''The high mountains belong to the wild goats, the crags are a refuge for a hyrax (connies)'' Psalm 104:18
Ein Gedi is a nature reserve in Israel, located west of the Dead Sea, near Masada and the Qumran Caves.
It is the largest oasis in Israel, situated in the Rain Shadow Desert. It is extremely hot and dry with only 10 rainy days in a year with only a total of 50 mm of precipitation.
Clouds from the Mediterranean Sea warm up when they reach the Dead Sea area and disappear. In summer, the temperatures here are very high and reach 40C / 104F.
At Ein Gedi, the water flows all the time which is why there is lots of greenery in area which also attracts wildlife. King Solomon of the past praised Ein Gedi in his poetic song:
"My beloved is to me a cluster of henna blooms in the vineyards of Ein Gedi" (Song of Songs 1:14).
The full territory of Ein Gedi Nature Reserve is over 1435 hectares (3546 acres). There are four springs that flow here year-round within deep canyons and create waterfalls and pools. Two of the streams have names borrowed from the Bible. Ein David in the David Stream, Ein Aroogot in the Aroogot Stream. The remaining two are Shoolamit (Sulamith) and Ein Gedi.
The total flow of the springs makes more than 3 million cubic meters (659.907.744 gallons) per year. Maybe that is why one of the translations of the name Ein Gedi means the spring of luck. Imagine what a joy it brought to desert travelers!
Another translation is spring of the goats and indeed the area is safe haven for the mountain goats and ibex (wild goat with long ridged horns). Why is there so much water in this area of the desert? The answer lays in a special geological structure of the region. Layers of rock decline towards the Dead Sea in a region of Jerusalem mountains where there is a great deal of rain. The water penetrates the surface and flows further in the underground along the rock layers until it emerges with the great power where the Great Fault Scarp runs along the length of the Dead Sea. The whole process from penetration of rain water into the ground to flowing out from the springs takes a very short time which is why it is so clean and not saline. In winter, there are many flash floods in this area.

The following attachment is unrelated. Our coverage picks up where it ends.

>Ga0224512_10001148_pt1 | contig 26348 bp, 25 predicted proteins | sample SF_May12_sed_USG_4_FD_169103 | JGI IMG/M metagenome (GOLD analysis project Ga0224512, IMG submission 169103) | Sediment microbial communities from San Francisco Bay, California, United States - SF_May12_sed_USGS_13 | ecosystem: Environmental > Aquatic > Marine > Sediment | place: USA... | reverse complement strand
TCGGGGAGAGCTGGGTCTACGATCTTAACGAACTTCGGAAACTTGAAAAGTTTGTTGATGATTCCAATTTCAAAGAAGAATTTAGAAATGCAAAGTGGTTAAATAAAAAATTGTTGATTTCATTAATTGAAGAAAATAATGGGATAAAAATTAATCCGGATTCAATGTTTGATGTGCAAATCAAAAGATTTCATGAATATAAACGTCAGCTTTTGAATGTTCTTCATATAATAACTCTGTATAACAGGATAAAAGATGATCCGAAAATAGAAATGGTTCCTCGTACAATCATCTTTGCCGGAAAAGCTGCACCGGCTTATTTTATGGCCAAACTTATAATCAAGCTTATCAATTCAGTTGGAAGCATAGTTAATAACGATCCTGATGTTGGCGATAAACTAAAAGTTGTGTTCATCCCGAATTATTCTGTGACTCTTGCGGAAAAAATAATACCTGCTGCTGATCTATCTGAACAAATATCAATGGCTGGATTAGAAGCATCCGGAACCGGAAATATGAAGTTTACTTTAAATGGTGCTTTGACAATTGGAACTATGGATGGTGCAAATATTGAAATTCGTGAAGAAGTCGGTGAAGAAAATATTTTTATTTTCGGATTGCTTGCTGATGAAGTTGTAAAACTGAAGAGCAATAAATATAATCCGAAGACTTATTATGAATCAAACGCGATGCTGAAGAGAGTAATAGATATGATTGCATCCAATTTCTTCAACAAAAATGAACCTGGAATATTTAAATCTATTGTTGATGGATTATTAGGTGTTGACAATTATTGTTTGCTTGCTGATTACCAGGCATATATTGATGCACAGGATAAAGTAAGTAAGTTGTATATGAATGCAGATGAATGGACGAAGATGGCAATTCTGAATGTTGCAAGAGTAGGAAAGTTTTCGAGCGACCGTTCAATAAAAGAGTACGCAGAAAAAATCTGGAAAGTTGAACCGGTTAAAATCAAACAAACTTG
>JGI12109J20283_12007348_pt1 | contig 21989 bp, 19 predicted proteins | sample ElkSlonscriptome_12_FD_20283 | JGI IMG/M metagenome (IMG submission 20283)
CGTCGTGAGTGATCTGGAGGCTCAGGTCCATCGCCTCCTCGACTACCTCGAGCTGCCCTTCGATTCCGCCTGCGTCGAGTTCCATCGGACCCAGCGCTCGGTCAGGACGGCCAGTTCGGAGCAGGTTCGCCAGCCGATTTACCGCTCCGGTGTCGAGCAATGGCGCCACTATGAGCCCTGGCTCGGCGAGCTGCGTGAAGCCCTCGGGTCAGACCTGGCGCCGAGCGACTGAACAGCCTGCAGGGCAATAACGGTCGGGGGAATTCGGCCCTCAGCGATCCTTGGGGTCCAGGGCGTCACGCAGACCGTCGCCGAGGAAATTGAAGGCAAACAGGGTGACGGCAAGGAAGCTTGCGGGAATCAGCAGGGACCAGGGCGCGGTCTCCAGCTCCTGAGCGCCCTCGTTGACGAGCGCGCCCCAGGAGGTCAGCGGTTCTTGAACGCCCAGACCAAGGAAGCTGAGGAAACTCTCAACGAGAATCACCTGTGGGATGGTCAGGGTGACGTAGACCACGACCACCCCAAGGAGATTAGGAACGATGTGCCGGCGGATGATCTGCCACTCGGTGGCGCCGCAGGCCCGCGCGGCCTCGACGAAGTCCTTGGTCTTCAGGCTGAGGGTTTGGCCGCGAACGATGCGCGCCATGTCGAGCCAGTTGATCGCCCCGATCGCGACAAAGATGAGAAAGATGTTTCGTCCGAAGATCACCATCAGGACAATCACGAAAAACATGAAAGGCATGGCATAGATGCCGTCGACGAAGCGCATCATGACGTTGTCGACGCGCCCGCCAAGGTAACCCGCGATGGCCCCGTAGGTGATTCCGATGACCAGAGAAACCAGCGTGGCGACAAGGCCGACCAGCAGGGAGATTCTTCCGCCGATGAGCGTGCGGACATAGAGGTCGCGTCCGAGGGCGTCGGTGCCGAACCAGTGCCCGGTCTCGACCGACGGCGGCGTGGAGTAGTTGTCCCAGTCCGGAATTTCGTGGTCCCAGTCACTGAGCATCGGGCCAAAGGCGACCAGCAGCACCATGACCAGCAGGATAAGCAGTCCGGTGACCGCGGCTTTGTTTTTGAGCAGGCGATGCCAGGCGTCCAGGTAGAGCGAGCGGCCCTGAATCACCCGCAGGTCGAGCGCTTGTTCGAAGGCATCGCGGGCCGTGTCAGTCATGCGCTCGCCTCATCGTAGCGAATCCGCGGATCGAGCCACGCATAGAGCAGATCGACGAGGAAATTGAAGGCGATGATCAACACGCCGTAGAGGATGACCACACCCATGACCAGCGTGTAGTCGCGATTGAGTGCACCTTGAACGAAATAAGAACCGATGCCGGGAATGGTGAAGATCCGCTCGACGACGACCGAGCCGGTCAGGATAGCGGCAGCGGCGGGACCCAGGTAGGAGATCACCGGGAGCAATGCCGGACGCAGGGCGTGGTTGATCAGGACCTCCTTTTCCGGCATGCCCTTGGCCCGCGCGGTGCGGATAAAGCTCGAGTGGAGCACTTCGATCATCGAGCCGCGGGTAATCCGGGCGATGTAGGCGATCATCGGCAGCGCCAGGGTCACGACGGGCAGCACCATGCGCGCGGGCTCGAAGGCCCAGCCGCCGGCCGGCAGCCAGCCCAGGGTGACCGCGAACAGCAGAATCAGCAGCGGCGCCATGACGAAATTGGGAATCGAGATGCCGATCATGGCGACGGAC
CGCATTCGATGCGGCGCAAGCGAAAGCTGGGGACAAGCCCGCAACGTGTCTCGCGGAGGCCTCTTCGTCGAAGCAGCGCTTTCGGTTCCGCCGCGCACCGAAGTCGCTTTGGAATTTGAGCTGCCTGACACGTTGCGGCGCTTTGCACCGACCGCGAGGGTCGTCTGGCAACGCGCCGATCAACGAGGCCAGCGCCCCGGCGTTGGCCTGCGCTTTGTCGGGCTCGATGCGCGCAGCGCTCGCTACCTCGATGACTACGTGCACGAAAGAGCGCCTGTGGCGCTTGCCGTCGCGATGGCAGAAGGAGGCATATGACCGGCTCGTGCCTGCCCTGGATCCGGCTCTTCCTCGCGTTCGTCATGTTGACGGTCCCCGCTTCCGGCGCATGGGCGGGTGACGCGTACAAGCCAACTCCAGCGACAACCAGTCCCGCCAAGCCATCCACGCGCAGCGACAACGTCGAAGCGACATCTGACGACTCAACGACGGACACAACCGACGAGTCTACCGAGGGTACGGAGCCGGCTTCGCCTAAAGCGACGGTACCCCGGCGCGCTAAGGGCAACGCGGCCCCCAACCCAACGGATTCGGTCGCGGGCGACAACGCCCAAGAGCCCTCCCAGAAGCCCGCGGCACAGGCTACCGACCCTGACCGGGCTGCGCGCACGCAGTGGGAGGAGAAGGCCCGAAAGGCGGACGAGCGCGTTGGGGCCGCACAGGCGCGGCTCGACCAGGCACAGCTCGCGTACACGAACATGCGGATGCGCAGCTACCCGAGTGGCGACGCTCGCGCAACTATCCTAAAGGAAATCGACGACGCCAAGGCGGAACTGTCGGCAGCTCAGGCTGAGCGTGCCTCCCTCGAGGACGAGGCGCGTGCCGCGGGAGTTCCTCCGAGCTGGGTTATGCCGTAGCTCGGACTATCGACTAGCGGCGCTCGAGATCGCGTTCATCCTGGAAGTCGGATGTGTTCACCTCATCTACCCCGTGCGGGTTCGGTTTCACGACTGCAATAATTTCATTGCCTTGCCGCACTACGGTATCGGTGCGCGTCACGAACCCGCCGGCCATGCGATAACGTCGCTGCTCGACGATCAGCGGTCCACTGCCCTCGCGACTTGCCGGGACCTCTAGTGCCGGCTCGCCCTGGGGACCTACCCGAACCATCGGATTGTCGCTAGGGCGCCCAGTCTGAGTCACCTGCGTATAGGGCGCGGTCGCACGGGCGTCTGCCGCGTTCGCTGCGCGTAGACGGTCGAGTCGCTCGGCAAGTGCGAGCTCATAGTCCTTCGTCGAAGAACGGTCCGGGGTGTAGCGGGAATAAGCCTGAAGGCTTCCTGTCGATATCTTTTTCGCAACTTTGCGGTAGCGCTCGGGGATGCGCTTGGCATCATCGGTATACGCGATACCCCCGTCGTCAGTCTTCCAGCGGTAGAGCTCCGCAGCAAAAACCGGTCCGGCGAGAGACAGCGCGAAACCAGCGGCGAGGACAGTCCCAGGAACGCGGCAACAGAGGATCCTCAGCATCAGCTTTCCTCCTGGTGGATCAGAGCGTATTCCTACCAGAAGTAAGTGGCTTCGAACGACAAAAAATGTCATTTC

There is abundant vegetation here, with many plants that originated in the tropical Sudanese region of Africa, such as Maerua Classifier and Cordia Sinensis. There are also acacia trees: Acacia Raddiana, umbrella thorn acacia (Tortillas), Christ Thorn jujube and a very interesting tree the so called Sodom Apple (Calotropis Procera).
The first mention of Ein Gedi in the Bible is in Genesis by the name Hazaazon Tamar:
“And they returned, and came to Enmishpat, which is Kadesh, and smote all the country of the Amalekites, and also the Amorites, that dwelt in Hazezon Tamar” (Genesis 14:7).
David spares the life of King Saul at En Gedi:
“Now it happened, when Saul had returned from following the Philistines, that it was told him, saying, ‘Take note! David is in the Wilderness of En Gedi.’ Then Saul took three thousand chosen men from all Israel and went to seek David and his men on the Rocks of the Wild Goats. So he came to the sheepfolds by the road, where there was a cave; and Saul went in to attend to his needs. (David and his men were staying in the recesses of the cave).
Then the men of David said to him, ‘This is the day of which the Lord said to you, ‘Behold, I will deliver your enemy into your hand, that you may do to him as it seems good to you.’ And David arose and secretly cut off a corner of Saul’s robe.